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Power Oriented

 

A look at the 2017 NEC. BY Jeffrey Sargent

 

AS THE 2014 EDITION OF the National Electrical Code® approaches mid-cycle, nine new articles have been proposed for the 2017 edition of the NEC®, with four resulting in first revisions. Of those, three focus on the generation, distribution, and storage of electrical power, areas of considerable interest and activity in the electrical industry.

 

Proposed Article 691, Large-Scale Photovoltaic (PV) Electric Supply Stations, covers PV supply stations with a generating capacity of 5,000 kilowatts or more. The systems covered by this article differ from those covered in existing NEC Article 690, in that the power generated by a large-scale PV electric supply station is solely for the purpose of supplying power to an electric utility transmission or distribution system at medium or transmission-level voltages. Such facilities already exist and more are planned. Article 690 is oriented to utility-interactive or stand-alone systems that are used to directly supply a premises wiring system and is not a good fit for PV-generating facilities of this magnitude.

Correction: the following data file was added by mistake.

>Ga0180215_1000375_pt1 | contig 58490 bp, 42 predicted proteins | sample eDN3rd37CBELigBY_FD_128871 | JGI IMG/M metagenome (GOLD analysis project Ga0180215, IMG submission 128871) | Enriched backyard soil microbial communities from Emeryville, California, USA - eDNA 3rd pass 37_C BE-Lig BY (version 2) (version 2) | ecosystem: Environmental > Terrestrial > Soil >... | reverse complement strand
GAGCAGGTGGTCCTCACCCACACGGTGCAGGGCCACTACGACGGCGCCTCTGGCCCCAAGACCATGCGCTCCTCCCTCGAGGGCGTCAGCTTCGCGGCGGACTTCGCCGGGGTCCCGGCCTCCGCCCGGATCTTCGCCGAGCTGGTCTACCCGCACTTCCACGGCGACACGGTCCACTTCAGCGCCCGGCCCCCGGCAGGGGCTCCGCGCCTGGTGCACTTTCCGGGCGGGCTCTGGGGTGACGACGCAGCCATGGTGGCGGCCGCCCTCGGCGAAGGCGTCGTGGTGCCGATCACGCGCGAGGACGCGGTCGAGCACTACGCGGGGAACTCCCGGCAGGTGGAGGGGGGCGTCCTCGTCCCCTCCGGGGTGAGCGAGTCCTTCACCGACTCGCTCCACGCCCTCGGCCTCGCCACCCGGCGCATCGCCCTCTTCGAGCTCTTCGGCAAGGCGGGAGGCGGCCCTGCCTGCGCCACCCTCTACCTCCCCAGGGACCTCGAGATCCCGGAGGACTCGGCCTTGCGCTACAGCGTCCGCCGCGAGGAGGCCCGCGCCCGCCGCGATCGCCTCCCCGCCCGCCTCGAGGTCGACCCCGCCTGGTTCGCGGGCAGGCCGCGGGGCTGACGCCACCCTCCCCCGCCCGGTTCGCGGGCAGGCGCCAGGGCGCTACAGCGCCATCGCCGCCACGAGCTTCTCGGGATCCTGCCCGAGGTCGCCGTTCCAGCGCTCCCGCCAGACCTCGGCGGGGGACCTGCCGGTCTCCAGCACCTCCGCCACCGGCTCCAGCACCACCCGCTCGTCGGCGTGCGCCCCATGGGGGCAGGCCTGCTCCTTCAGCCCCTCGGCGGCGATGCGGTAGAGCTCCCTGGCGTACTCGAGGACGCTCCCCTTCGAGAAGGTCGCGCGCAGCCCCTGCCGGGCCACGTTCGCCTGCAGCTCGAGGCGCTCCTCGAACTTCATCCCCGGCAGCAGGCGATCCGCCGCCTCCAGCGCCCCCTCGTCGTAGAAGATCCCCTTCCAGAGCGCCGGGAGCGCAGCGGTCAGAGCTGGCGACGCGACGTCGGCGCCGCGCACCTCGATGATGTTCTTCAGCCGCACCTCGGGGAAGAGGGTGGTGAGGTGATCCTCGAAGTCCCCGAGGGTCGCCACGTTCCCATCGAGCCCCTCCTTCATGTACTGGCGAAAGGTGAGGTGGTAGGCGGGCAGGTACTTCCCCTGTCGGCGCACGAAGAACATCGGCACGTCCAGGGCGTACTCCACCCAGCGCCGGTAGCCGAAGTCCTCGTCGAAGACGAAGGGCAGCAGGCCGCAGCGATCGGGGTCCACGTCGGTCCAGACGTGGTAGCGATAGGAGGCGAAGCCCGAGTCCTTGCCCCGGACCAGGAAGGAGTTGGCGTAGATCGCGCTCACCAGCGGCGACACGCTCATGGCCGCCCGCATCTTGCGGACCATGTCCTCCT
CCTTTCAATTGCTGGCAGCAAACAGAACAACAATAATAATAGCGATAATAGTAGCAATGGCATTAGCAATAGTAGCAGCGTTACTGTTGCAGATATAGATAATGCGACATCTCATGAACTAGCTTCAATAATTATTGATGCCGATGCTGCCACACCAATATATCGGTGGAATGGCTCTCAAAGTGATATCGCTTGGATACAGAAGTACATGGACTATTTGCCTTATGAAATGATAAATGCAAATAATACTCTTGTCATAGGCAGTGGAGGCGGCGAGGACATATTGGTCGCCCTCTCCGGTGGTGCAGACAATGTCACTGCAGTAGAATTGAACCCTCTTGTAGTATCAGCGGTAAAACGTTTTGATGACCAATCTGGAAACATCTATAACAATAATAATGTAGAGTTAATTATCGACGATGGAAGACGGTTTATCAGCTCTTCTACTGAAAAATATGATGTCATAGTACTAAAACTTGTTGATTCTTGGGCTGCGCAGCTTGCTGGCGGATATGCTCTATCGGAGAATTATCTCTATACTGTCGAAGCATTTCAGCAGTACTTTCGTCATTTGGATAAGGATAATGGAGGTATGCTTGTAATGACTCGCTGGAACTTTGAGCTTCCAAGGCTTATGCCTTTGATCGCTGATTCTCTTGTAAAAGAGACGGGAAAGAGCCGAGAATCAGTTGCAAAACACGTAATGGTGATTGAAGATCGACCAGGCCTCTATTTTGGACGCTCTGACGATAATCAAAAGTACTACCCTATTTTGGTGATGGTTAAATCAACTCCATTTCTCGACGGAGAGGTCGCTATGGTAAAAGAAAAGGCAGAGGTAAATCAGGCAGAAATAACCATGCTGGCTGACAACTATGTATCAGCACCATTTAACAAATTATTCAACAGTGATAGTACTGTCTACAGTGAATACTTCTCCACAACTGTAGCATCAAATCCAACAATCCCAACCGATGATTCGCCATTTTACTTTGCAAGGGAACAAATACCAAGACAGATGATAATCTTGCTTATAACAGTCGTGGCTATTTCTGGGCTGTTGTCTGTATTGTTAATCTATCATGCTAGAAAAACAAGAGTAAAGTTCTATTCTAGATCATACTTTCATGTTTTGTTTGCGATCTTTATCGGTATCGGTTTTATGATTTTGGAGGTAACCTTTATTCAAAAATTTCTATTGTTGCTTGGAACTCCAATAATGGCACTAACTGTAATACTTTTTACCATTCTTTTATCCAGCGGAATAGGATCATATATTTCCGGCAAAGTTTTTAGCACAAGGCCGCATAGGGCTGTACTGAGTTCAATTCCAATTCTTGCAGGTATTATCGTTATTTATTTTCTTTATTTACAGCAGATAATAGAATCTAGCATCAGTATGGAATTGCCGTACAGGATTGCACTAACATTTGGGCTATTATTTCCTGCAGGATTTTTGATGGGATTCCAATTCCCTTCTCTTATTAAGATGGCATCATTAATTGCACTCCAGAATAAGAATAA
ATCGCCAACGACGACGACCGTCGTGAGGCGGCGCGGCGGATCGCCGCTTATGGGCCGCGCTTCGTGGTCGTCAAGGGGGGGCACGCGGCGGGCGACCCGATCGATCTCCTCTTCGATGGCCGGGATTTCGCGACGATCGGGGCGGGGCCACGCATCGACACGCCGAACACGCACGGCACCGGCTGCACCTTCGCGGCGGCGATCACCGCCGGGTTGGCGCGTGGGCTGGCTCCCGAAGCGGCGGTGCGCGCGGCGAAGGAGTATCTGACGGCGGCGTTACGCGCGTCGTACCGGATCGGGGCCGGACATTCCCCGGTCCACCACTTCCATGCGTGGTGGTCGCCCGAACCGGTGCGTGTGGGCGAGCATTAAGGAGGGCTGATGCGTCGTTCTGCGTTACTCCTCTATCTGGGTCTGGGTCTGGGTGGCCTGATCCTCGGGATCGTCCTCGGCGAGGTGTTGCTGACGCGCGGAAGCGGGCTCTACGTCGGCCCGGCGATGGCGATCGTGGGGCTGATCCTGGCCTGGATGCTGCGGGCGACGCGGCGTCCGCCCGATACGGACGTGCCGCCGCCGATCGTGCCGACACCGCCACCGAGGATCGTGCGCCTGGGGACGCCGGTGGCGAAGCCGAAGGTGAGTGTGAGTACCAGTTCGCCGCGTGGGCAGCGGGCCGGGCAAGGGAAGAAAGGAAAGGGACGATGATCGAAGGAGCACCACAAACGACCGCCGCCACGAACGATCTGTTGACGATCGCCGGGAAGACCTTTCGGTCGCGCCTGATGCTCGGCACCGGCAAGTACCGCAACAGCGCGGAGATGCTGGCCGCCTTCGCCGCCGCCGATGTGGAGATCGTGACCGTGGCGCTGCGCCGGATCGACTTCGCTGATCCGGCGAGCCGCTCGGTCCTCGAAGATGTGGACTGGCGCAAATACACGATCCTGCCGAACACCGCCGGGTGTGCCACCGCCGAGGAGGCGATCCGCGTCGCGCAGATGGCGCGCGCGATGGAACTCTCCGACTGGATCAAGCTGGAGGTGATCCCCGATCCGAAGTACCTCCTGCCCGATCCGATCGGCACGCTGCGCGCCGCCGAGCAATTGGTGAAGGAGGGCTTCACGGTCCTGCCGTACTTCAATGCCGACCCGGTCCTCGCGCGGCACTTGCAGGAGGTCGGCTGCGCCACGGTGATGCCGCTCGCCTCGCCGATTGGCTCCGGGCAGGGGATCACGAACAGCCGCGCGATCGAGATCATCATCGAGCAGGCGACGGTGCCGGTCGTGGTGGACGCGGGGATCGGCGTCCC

Proposed Article 706, Energy Storage Systems, provides requirements covering permanently installed systems that can be stand-alone or interactive with other electric power production sources. Historically, lead-acid batteries—and, more recently, new battery technologies used for energy storage—have been covered in Article 480. However, batteries are not the only form of energy storage devices available today. Flow batteries, capacitors, flywheels, and compressed air are other forms. The proposed article centralizes the requirements for all energy storage technologies, including the current requirements in Article 480, into a single NEC article.

Proposed Article 712, DC Microgrids, covers direct-current power systems where DC sources such as photovoltaic, wind turbines, and fuel cells supply power directly into a distribution system to supply DC utilization equipment such as LED lighting, communications equipment, computers and servers, variable speed motors, heating/ventilating/air conditioning equipment, and more. Efficiency is gained as the typical DC–AC, and then AC–DC, conversions are eliminated. DC distribution systems of this nature are currently being used in data centers throughout the world, and could in fact be used in any setting where on-site DC generation supply, such as a PV system, is used to supply a distribution system. Coupled with energy storage capability, such systems also provide for a reliable on-site system that is uncoupled from the typical offsite power system and thus not subject to interruptions occurring in the offsite sources.